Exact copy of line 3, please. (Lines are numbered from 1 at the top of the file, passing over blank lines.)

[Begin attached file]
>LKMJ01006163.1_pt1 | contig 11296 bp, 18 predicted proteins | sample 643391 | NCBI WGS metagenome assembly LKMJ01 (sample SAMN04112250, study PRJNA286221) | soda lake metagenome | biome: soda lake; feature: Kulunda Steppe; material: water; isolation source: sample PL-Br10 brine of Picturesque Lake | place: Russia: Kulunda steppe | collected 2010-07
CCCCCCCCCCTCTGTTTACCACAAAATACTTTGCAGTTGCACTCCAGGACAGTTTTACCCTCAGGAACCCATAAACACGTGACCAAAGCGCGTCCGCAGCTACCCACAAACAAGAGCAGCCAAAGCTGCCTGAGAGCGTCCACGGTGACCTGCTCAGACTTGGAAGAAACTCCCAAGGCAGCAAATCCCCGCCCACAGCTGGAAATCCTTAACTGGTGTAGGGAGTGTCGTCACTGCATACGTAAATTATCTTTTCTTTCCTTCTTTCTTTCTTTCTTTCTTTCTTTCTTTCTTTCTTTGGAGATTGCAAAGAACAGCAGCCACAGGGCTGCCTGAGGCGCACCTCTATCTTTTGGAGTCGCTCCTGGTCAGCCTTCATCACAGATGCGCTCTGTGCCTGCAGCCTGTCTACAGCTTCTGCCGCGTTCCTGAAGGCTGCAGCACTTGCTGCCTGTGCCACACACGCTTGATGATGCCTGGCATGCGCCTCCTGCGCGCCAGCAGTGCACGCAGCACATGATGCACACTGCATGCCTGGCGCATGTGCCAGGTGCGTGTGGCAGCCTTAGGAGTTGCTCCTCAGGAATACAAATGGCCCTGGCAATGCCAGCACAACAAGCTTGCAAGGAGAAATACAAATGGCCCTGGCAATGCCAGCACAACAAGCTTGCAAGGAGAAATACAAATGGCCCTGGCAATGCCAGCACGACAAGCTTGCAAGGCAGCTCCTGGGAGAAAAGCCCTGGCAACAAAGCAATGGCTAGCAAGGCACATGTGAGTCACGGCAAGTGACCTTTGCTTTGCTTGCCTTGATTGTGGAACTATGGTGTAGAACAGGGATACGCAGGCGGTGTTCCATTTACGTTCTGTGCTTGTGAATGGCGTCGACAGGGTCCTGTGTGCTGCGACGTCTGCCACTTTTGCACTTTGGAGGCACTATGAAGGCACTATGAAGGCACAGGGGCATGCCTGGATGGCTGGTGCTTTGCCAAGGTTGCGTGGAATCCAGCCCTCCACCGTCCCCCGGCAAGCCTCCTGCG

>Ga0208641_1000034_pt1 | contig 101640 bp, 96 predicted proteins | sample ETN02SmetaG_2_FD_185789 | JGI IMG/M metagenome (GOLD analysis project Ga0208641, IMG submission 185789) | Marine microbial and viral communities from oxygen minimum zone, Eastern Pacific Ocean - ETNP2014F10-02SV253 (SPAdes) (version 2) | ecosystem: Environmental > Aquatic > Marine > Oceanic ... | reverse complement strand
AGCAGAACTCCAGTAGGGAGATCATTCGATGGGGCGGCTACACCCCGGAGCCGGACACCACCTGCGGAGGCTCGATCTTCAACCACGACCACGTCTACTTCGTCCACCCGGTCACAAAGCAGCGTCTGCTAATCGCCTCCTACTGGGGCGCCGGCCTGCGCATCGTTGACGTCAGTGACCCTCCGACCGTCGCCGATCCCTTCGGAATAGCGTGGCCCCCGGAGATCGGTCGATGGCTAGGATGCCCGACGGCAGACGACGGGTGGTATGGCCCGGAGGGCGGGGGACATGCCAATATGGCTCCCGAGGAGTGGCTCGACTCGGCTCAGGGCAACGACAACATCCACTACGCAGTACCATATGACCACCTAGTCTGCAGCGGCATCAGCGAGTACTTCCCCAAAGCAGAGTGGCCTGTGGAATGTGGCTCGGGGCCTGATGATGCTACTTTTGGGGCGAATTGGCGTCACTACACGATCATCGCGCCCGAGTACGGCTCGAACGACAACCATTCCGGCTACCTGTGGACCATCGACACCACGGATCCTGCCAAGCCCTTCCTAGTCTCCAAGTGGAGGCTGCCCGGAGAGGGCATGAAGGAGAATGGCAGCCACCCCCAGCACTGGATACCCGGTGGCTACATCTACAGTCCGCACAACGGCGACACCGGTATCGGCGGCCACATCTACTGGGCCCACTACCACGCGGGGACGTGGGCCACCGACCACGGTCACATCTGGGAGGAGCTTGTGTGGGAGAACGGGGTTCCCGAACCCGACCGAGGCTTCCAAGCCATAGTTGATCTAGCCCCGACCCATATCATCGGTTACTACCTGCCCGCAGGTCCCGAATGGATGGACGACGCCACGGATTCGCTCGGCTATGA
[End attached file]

>Ga0208641_1000034_pt1 | contig 101640 bp, 96 predicted proteins | sample ETN02SmetaG_2_FD_185789 | JGI IMG/M metagenome (GOLD analysis project Ga0208641, IMG submission 185789) | Marine microbial and viral communities from oxygen minimum zone, Eastern Pacific Ocean - ETNP2014F10-02SV253 (SPAdes) (version 2) | ecosystem: Environmental > Aquatic > Marine > Oceanic ... | reverse complement strand